I took the grand leap of confiding in someone I worked with about my situation and one afternoon, after Anthony threatened to "break both my legs" when I got home that night, this colleague generously lent me his spare room for a week while I "disappeared" from my home. During that week I found a new place to live and, with a Police Liaison Officer, I went to pick up my belongings and left.

A new phase of harassment and stalking that included a wide range of manipulations and threats (ranging from "Come back - I've changed!" to "If you have sex with another man I'll kill you and him") followed.

I decided to move to another city again and start a new life. It's taken a long time to feel confident about having sex again and the idea of getting emotionally close to someone is still shaky. I still feel wounded. But I've learnt some really important lessons about violence and the difference between control and love and I'm slowly working off the debt I left the relationship with. Day by day, I am rediscovering who I am. The most important thing for me now is that I am safe, I control my own life and I don't live each day terrified of going home.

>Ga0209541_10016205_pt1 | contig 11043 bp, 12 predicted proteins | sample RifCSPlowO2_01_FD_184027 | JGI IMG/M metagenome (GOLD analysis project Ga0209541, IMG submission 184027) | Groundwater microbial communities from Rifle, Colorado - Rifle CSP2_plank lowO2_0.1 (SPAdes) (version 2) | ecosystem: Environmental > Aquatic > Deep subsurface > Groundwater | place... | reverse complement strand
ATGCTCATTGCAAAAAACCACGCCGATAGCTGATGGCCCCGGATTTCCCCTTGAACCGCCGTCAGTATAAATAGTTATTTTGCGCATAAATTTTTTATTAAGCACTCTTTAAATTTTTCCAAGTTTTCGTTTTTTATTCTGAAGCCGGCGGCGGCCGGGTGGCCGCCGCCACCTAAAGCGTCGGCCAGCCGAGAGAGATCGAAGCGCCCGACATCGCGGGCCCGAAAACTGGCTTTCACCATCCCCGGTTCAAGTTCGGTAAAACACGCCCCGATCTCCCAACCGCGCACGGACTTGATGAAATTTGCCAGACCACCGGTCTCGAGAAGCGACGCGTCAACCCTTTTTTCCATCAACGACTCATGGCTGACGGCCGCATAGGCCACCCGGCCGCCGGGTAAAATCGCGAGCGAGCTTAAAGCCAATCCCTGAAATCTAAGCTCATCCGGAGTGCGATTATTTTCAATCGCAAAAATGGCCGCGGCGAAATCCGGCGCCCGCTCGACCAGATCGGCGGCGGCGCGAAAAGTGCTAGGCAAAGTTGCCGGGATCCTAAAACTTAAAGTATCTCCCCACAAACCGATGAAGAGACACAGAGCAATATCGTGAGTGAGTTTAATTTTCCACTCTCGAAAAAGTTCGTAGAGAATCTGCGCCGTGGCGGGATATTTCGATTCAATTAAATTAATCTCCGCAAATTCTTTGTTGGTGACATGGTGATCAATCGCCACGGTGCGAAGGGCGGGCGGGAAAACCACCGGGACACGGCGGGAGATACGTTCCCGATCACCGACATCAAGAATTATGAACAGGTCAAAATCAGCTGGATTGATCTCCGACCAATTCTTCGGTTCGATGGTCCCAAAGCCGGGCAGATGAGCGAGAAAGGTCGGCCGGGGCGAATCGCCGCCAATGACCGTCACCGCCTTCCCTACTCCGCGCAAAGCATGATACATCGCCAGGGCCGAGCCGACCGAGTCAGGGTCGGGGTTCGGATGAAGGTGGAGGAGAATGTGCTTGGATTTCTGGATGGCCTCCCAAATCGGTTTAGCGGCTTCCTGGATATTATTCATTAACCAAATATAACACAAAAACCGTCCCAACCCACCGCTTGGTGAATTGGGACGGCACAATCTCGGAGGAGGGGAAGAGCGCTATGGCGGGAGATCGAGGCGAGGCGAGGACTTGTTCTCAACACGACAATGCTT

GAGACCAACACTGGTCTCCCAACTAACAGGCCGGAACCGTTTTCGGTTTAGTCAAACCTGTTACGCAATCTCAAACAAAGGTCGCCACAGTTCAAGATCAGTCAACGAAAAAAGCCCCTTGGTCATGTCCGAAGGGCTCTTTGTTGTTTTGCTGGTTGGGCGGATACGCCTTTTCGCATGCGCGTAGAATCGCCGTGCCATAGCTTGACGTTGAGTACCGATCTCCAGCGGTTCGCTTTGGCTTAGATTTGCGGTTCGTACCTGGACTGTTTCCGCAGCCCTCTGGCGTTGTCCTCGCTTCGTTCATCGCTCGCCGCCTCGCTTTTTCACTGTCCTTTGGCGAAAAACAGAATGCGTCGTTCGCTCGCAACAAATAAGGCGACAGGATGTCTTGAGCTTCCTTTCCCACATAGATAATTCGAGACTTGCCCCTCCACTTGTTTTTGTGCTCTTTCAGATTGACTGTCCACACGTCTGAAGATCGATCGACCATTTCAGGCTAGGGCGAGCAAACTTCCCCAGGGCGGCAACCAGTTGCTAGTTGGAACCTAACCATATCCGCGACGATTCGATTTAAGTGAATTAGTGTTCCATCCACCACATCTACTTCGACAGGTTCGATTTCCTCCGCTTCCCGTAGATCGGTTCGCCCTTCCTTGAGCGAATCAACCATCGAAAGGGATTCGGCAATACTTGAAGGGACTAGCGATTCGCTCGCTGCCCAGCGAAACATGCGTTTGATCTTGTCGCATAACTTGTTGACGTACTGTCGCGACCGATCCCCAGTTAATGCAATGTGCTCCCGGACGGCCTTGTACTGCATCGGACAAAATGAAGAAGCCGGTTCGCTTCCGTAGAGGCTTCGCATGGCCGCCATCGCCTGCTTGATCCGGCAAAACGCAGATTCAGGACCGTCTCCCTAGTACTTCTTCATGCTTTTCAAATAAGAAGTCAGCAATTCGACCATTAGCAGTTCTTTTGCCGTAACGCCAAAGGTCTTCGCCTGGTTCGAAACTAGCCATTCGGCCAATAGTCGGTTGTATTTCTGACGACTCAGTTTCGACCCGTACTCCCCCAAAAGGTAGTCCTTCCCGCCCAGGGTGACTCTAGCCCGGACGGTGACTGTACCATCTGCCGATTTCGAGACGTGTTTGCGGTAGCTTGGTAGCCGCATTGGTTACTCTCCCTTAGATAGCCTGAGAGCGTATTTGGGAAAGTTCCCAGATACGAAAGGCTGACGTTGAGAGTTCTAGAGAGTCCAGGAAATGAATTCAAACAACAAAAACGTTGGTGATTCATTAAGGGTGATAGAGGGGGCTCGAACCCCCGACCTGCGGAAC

I will go into my story. Usually the signs and abuse are consistent in these relationships. Some of them are even more severe or can even be subtle. Notice the similarities in the stories.